Wednesday, September 12, 2018

"My Career As a Movie Star, Prematurely Nipped In The Bud"

Somebody wants me to do something, and I don’t want to do it.  

(Story of a huge, absent portion of my life.  I bet some of it would have been fun.  Oh, well.  Some of it probably wouldn’t have.)

Anyway, in the course of the futile cajoling, I was reminded by my cajoler of a movie I had been in I believed had never been completed but it turns out it was.  

(An intriguing tidbit, but still “No.”)

I have, in my career, appeared in two major motion pictures, “major” only because I appeared in them, and since that is not a recognized criterion, “major” only to me.   

I was featured in Ivan (Ghostbusters, etc.) Reitman’s Cannibal Girls, a steppingstone to loftier accomplishments for Ivan, though less significant for me.  My “Feature Follow-up” –  and fizzling finale to my film-acting career – was the aborted, though apparently resuscitated, The Merry Wives of Tobias Rouke.  (“Now appearing… nowhere.” Destitute airlines have said “No.”)

I forget how I originally got the job.  Though I know why I wanted it.  The prescribed “Actor’s Minimum” back then – the early 70’s – was a hundred dollars a day, and I worked two days.  That’s two hundred bucks.  Okay, “Canadian.”  But I believe at the time I was making… oh, yeah.  Nothing. 

I recall very little about my experience on The Merry Wives of Tobias Rouke beyond two things, which I shall recount in the reverse order of my experiencing them.

First, the second thing was this:

The Merry Wives of Tobias Rouke contained nudity.

In which they wanted me to participate.

And I insistently said “No.”

(You see?  Some “No’s” are appropriate.)

As we drew closer to filming the scene, the producer’s pleading beseechments for me to doff my enveloping “Long-John’s” became extended and borderline hostile.  My “punishment” for refusing to go “El-Buffo” was to leave me standing waist-deep in a minnow-infested pond for forty-five minutes while the director “adjusted the camera.”  A transparent euphemism for, “Let the minnows nibble his ‘lower parts’ till he says, ‘Yes.’”

I never did.  Which only pleased me.

And the carnivorous minnows.

The other thing I remember was my culminating “Funny Moment” in the movie.

Which did not come off funny.

A running motif in Tobias Rouke was the dunking of certain characters’ heads in a filled, westerns-style rain barrel.  Someone must have thought this was hilarious, as the “bit” was repeated three times throughout the movie, involving three different submersible victims.

The first two elicited peals of laughter from cast and crew watching the scene from the sidelines, all of them admonished to bite their lips so their raucous reaction would not be “picked up” on the soundtrack.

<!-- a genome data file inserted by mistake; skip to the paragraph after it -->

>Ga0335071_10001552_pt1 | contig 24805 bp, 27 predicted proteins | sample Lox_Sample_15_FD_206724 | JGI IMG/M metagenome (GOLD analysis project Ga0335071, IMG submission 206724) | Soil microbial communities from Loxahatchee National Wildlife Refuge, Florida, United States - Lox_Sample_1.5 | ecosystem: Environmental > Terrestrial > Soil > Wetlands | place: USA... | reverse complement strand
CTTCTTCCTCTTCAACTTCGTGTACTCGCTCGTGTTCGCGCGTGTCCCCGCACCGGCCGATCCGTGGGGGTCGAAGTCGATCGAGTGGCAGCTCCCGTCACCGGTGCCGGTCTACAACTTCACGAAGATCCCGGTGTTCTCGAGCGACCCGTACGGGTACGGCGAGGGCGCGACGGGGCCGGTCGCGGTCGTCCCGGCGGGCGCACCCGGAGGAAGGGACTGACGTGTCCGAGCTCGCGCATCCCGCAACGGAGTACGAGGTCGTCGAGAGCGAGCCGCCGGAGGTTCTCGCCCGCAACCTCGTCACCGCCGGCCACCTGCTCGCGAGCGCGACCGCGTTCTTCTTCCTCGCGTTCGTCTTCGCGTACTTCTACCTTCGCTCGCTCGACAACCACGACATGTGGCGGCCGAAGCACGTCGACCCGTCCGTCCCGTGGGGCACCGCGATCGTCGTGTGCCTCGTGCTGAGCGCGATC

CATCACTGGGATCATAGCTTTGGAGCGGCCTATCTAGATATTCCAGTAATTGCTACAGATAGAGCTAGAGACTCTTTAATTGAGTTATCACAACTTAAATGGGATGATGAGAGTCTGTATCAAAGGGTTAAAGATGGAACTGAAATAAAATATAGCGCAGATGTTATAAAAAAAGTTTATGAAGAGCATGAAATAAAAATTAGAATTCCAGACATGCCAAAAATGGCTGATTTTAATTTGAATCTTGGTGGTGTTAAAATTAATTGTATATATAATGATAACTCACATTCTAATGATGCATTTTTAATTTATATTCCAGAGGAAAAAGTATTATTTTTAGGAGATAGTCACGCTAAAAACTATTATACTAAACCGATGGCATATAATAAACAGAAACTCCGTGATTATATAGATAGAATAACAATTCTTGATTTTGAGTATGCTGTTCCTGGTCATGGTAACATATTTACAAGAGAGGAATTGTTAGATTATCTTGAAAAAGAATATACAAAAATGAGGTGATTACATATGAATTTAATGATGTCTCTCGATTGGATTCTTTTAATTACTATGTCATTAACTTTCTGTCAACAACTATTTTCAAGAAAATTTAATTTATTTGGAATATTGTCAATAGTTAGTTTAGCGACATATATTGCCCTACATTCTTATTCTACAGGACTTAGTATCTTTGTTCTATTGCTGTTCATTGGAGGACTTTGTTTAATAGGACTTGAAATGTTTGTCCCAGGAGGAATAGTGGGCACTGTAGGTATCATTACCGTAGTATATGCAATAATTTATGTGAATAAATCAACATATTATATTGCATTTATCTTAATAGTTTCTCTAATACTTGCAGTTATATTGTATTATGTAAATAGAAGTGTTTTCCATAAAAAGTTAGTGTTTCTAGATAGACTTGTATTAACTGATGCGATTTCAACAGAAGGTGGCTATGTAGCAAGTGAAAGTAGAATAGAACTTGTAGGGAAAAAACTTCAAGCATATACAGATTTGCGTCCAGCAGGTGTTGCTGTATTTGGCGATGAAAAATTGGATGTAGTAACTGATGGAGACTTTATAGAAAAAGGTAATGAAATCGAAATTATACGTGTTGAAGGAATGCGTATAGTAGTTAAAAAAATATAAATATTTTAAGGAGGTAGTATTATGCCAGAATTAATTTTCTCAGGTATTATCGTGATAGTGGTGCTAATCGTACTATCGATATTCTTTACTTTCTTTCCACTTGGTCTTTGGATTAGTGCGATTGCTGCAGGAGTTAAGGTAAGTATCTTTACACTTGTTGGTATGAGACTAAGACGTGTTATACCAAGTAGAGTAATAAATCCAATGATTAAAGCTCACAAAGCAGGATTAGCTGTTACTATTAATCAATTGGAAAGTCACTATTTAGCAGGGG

The third "victim" was me. 

There I stood in front of the rain barrel, a guillotine victim, heading helplessly to “The Block.” I took a deep breath, and a meaty hand pushed my head under the water… and then, eventually, pulled it back out.  The action was then repeated.  My head went under… and then out.  And finally, a third time, my submerged head held (concerningly) under for a longer period than the first two.

And you know what?

There was nary a titter through the entire sequence.

The reaction was a huge disappointment to me.  And a perplexing one.  They had gone nuts for the othertwo, but not for me.  I wondered. Why didn’t they laugh?

The foregoing should more accurately be, “Why didn’t they laugh?”, with surrounding quotation marks, because I actually said it out loud, though, I thought, only to myself.

As it turns out, a nearby female crew member, whom I subsequently realized was “interested” – I’ve had a number of those in my day, not “interested females”, but interested females I did not realize were “interested” until after – anyway, the kind lady explained to me why my serial dunkings had received such a stone-faced response.

“It’s because they know you don’t like it.”

Her conclusion was right on the money.  The two earlier “dunk-ees” were demonstrably, as they say in the business, “having fun with it.”  behaved like I was “this close” to drowning.  There is a reason for that.  I felt I was “that close” to drowning.

A vital lesson in comedy had been learned.  “Fake danger” – signaled by the participant – is hilarious.  Terminal drowning…?

Here’s the thing.

You can laugh, or you can feel pity.

You cannot simultaneously do both.

Y’know, my behavior on Tobias Rouke may have ended my movie career shortly after it began.  My reputation got around…

“He is not a ‘team player.’ He refused to get naked, and took the dunkings too seriously.”

Then and there, I was probably blackballed as “Difficult.”

1 comment:

Frank said...

No wonder Canada ain't known for great comedy movies, eh.